Mechanism is not complex, there is no disengaging, simply a lever stops water falling or disegnages the waterwheel from the machine.

I almost got crushed last saturday when i tried to restart one by tampering with a non perfectly registered mechanism, ahem.

I have plenty of pics somewhere. the forges i was were built in the XV century and in 1572, respectively, also i worked in anotehr from the XVII. Exactly equal in principle and mechanism.
View user's profile Send private message
Craig Johnson
Industry Professional



Location: Minneapolis, MN, USA
Joined: 18 Aug 2003
Likes: 16 pages
Reading list: 20 books

Spotlight topics: 1
Posts: 1,279

PostPosted: Fri 01 May, 2009 7:44 am    Post subject: Cool         Reply with quote

Hi Bruno

Would love to see some of the pics if you are able.

Best
Craig
View user's profile Send private message Send e-mail Visit poster's website
Daniel Prendergast




Location: London
Joined: 19 Sep 2006

Posts: 3

PostPosted: Fri 01 May, 2009 8:12 am    Post subject:         Reply with quote

This has sort of been said already, but to elaborate; There is a forked wooden crutch that goes under the neck of the tilthammer when it is un its upstroke that was used in some mills to disengage the hammer. You obviously need to push the head up a little to fully disengage it, but most of the weight is held on the pivot anyway.
View user's profile Send private message
Bruno Giordan





Joined: 28 Sep 2005

Spotlight topics: 1
Posts: 915

PostPosted: Sun 03 May, 2009 8:31 am    Post subject:         Reply with quote

A good gallery with two magli in working order from the province of Brescia. The old man with a shovel is a 92 year old maister (master smith), Severino Zola, who has been working there from 1930 to 1980 making spades, shovels, pickaxes and other agricultural tools. The forge is ancient, some part are clearly medieval, the anvil with a single cone bears a striking resemblance to single cone early anvils. He worked using stamping tools quite similar to that shown on old woodcuts. Grindstone is from our area. There was also a special maglio for finishing items, and he used to forge weld handles to shovels using a local powder made out of special flint (saless). The smaller maglio is in Brescia and it is placed in the neighbourood that produced most of the brescian swords. The grindstones I shot that are covered with a green patina are probably from an ancient period, now they are sued to support a newer maglio channel. Likely they come from the moladore, wooden scaffoldings used in the sword process that are recorded in the 1610 census. I will be working as a volunteer in the smaller maglio from the next season. The date on the maglio's stone shoulders read 187* but I have seen far older ones (at least 1525 in another forge). Maister Zola reported that they knew that in ancient times such shoulders were made out of wood as theya are called soche, from soc, stump (cfr the french socle).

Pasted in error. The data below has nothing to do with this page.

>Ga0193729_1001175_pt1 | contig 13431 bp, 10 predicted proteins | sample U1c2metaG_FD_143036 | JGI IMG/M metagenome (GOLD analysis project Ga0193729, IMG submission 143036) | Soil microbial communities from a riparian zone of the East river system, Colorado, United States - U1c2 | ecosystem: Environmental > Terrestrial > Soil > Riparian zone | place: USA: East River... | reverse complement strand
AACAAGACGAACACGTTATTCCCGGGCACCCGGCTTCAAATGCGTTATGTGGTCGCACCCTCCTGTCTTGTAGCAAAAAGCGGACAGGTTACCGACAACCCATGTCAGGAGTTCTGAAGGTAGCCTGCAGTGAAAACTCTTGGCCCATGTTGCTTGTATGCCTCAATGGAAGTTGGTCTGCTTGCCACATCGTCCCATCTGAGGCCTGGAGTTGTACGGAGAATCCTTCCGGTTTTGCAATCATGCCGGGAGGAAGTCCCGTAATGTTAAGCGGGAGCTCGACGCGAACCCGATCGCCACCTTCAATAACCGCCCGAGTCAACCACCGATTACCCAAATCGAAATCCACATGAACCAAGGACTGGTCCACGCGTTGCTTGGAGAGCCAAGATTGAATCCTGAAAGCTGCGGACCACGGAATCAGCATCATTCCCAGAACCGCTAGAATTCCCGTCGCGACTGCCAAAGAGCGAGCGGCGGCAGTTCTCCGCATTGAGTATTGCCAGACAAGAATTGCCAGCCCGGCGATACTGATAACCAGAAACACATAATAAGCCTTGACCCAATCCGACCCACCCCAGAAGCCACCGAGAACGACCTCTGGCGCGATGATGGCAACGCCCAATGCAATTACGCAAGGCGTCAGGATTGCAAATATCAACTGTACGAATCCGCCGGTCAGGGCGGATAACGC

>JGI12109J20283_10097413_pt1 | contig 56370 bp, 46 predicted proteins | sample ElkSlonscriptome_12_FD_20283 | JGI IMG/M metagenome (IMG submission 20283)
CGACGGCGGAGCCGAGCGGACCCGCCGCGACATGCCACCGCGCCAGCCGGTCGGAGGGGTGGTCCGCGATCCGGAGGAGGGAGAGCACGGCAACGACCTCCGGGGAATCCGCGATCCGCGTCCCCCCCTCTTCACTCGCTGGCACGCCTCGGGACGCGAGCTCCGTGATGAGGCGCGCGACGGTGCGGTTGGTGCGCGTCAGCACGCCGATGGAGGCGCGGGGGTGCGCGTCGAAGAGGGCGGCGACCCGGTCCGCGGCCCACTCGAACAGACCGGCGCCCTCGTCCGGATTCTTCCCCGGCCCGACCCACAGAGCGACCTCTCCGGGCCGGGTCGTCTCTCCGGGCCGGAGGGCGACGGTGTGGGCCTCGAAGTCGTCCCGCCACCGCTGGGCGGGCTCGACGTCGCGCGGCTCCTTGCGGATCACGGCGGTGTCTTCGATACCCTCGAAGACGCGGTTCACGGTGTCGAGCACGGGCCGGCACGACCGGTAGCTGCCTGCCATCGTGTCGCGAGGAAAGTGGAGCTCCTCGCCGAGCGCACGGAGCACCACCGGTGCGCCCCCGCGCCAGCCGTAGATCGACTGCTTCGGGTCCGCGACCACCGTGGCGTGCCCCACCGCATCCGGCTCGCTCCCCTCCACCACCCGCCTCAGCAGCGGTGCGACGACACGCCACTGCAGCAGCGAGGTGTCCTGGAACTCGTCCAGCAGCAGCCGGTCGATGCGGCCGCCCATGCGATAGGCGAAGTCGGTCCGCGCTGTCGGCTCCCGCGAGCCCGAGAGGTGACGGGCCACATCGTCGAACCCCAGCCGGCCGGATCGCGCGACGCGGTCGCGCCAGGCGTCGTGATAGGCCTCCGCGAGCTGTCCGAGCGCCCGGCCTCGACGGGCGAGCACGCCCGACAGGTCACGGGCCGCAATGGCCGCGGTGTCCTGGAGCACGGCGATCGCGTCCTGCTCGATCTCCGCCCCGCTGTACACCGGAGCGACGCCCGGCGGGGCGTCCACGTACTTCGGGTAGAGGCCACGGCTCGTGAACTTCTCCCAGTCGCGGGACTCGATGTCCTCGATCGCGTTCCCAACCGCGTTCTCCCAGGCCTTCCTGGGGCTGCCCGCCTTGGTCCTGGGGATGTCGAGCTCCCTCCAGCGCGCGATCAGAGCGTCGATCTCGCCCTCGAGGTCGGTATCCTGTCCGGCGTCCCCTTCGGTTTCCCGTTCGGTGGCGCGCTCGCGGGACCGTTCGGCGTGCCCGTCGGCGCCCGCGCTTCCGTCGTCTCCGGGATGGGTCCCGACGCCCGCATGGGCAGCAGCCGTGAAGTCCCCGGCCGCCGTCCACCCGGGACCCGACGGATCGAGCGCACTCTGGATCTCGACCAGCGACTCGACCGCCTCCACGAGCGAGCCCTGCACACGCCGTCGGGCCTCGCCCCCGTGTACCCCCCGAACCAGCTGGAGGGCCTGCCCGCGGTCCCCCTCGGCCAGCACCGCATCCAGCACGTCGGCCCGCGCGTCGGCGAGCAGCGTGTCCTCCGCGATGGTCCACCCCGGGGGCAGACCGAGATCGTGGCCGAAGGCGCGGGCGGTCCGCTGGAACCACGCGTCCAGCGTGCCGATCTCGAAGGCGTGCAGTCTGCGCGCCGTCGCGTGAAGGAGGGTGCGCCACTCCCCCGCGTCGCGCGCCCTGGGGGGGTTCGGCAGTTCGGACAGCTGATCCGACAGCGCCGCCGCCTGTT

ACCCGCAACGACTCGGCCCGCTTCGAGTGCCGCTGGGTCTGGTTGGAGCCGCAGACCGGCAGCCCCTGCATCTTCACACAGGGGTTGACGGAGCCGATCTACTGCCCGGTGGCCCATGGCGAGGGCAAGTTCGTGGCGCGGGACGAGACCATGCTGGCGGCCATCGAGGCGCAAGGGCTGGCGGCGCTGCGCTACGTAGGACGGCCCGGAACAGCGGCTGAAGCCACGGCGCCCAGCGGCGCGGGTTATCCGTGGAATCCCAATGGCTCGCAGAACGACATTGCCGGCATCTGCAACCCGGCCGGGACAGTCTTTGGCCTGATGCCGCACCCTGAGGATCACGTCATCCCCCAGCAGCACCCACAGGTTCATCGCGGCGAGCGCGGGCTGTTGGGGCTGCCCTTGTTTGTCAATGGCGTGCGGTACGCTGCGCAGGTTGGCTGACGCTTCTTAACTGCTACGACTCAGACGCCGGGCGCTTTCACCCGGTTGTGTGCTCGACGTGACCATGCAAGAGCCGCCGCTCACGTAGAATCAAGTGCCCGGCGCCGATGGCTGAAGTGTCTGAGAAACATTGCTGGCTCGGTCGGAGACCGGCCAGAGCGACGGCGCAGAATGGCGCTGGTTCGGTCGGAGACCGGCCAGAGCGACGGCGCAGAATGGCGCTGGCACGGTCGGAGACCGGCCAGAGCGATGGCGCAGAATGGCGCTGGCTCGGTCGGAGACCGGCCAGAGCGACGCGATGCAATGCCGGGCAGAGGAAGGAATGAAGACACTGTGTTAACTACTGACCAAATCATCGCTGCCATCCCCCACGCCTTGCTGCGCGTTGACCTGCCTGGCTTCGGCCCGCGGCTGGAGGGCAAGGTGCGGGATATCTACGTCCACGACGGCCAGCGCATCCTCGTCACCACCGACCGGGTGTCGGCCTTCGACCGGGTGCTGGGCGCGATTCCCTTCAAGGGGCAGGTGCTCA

http://www.corporazione-fabbri.org/galleria-maglio/images.html

Pics are heavy and unedited, pls use for personal, non profit use only. I'm planning an in depth book on the brescian process so they will likely be included.


[/i]
View user's profile Send private message
Craig Johnson
Industry Professional



Location: Minneapolis, MN, USA
Joined: 18 Aug 2003
Likes: 16 pages
Reading list: 20 books

Spotlight topics: 1
Posts: 1,279

PostPosted: Mon 04 May, 2009 7:57 am    Post subject:         Reply with quote

Bruno Giordan wrote:
A good gallery with two magli in working order from the province of Brescia. The old man with a shovel is a 92 year old maister (master smith), Severino Zola, who has been working there from 1930 to 1980 making spades, shovels, pickaxes and other agricultural tools. The forge is ancient, some part are clearly medieval, the anvil with a single cone bears a striking resemblance to single cone early anvils. He worked using stamping tools quite similar to that shown on old woodcuts. Grindstone is from our area. There was also a special maglio for finishing items, and he used to forge weld handles to shovels using a local powder made out of special flint (saless). The smaller maglio is in Brescia and it is placed in the neighbourood that produced most of the brescian swords. The grindstones I shot that are covered with a green patina are probably from an ancient period, now they are sued to support a newer maglio channel. Likely they come from the moladore, wooden scaffoldings used in the sword process that are recorded in the 1610 census. I will be working as a volunteer in the smaller maglio from the next season. The date on the maglio's stone shoulders read 187* but I have seen far older ones (at least 1525 in another forge). Maister Zola reported that they knew that in ancient times such shoulders were made out of wood as theya are called soche, from soc, stump (cfr the french socle).